(c) Approve State and local governments’ requests to Privatize infrastructure assets, consistent with the criteria in section 4 of this order and, where necessary, grant exceptions to the disposition requirements of the “Uniform Administration Requirements for Grants and Cooperative Agreements to State and Local Governments” common rule, or other relevant rules or regulations for infrastructure assets; provided that the transfer price shall be distributed, as paid, in the following manner: (i) State and local governments shall first recoup in full the unadjusted dollar amount of their portion of total project costs (including any transaction and fix-up costs they incur) associated with the infrastructure assets involved; (ii) if proceeds remain, then the Federal Government shall recoup in full the amount of Federal grant awards, associated with the infrastructure assets, less the applicable share of accumulated depreciation on such asset (calculating using the Internal Revenue Service accelerated depreciation schedule far the categories of assets in question); and (iii) finally, the State and local governments shall keep any remaining proceeds,

Sec. 4. Criteria. To the extent permitted by law, the head of an executive department or agency shall approve a request in accordance with section 3(c) of this order only if the grantee: (a) Agrees to use the proceeds described in section 3 (e)(iii) of this order only far investment in additional infrastructure assets (after public notice of the proposed investment) or for debt or tax reduction; and

(b) Demonstrates that a market mechanism, legally enforceable agreement, or regulatory mechanism will ensure that: (i) the infrastructure asset or assets will continue to be used for their originally authorized purposes; and (ii) user charges will be consistent with any current Federal conditions that protect users and the public by limiting the charges.

Sec. 5. Government-wide coordination and Review. In implementing Executive Order Nos. 12291 and 12498 and OMB Circular No. A-19, the Office of Management and Budget, to the extent permitted by law and consistent with the provisions of those authorities, shall take action to ensure that the policies of the executive department and agencies are consistent with the principles, criteria. and requirements of this order. me Office of Management and Budget shall review the results of implementing this order and report thereon to the President one year after the date of this order.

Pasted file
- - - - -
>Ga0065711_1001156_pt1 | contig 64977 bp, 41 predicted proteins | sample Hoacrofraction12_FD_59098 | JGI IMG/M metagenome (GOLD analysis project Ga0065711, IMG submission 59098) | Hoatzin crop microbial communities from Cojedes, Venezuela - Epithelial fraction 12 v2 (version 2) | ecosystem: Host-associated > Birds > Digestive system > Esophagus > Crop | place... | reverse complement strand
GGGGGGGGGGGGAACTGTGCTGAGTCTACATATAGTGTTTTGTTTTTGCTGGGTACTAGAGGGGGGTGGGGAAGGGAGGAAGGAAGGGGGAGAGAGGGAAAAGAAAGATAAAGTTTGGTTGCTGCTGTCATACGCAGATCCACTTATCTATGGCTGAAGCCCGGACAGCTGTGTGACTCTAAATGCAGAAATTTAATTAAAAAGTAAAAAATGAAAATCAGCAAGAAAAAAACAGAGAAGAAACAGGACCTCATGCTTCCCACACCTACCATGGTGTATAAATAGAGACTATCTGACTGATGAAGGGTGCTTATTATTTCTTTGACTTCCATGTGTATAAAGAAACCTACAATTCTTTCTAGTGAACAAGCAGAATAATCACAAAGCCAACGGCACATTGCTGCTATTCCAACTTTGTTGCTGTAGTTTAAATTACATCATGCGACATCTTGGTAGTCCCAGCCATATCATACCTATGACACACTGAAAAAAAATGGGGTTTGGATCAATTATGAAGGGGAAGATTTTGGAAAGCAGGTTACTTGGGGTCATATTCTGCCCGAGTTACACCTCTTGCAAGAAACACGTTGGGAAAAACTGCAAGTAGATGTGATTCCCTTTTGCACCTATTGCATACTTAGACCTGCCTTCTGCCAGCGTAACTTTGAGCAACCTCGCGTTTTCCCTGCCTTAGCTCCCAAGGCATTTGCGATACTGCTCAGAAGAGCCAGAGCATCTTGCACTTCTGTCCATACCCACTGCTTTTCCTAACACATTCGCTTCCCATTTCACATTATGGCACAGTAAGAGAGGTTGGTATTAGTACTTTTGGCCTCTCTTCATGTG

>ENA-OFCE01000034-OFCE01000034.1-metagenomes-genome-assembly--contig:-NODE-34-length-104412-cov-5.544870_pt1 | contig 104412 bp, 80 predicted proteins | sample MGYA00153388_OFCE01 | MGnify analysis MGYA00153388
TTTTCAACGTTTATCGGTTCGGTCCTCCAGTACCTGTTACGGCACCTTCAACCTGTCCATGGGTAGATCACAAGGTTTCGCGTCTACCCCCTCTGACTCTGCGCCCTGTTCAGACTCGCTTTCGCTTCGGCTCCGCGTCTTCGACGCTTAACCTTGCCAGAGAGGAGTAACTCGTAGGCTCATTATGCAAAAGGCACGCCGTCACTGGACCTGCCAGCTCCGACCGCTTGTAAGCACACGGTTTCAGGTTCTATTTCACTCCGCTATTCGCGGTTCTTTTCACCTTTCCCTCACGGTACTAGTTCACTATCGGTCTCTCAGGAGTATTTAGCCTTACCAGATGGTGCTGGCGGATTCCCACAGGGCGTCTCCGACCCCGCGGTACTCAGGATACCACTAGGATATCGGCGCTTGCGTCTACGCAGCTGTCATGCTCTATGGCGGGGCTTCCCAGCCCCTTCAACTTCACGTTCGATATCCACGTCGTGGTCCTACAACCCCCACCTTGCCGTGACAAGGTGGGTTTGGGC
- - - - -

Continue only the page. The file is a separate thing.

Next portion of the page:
Sec. 6. Preservation of Existing m Authority. Nothing in this order is in any way intended to limit any existing authority of the heads of executive departments and agencies to approve privatization proposals that are otherwise consistent with law.

Sec. 7. Judicial Review. This order is intended only to improve the internal management of the executive branch, and is not intended to create any right or benefit, substantive or procedural, enforceable by a party against the United States, its agencies or instrumentality’s, its officers or employees, or any other person.

/a/ George Bush

THE WHITE HOUSE

April 30, 1992.

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Father Knows Best
August 28, 2006, 10:51 AM
I was wondering since these roads, etc are privately owned/leased, can the owners provide their own rent-a-cops? Will I be pulled over for
speeding by a private security contractor?

Not sure I understand your question, as privately-owned roads, buildings, bridges and other infrastructure are common and have been for a long time -- perhaps as long as the USA has existed. Depending on the exact type of facility/property, private security may be provided, but it will only be supplemental to traditional government law enforcement. So no, you are unlikely to be pulled over for speeding by a private contractor. That type of enforcement is not something private contractors will do, for liability reasons if not for legal/constitutional reasons.

TX1911fan
August 28, 2006, 11:02 AM
I think you may be getting a little urban legend thing going, or at least directing your anger incorrectly at "George I." Look at the date at the bottom of the Executive Order. Seems President Bush has overstayed his welcome in the White House if he really did sign this in 1992. And people say the President is stupid.

Thin Black Line
August 28, 2006, 11:08 AM
Seems President Bush has overstayed his welcome in the White House if he really did sign this in 1992. And people say the President is stupid.

Uh huh.


George Herbert Walker Bush

41st President of the United States

In office

January 20, 1989 – January 20, 1993


So what point were you trying to make? ;) :D

TX1911fan
August 28, 2006, 11:30 AM
My apologies. I have never heard anyone say that President George HW Bush was "king" so I assumed your reference to George I was to the present President.

Why are you harping about this now if it came out in 1992?

Art Eatman
August 28, 2006, 11:32 AM
Lordluvvaduk. What's this got to do with guns, civil rights, or pertinent legal stuff?

OT.

Grump.

Great for APS!

Art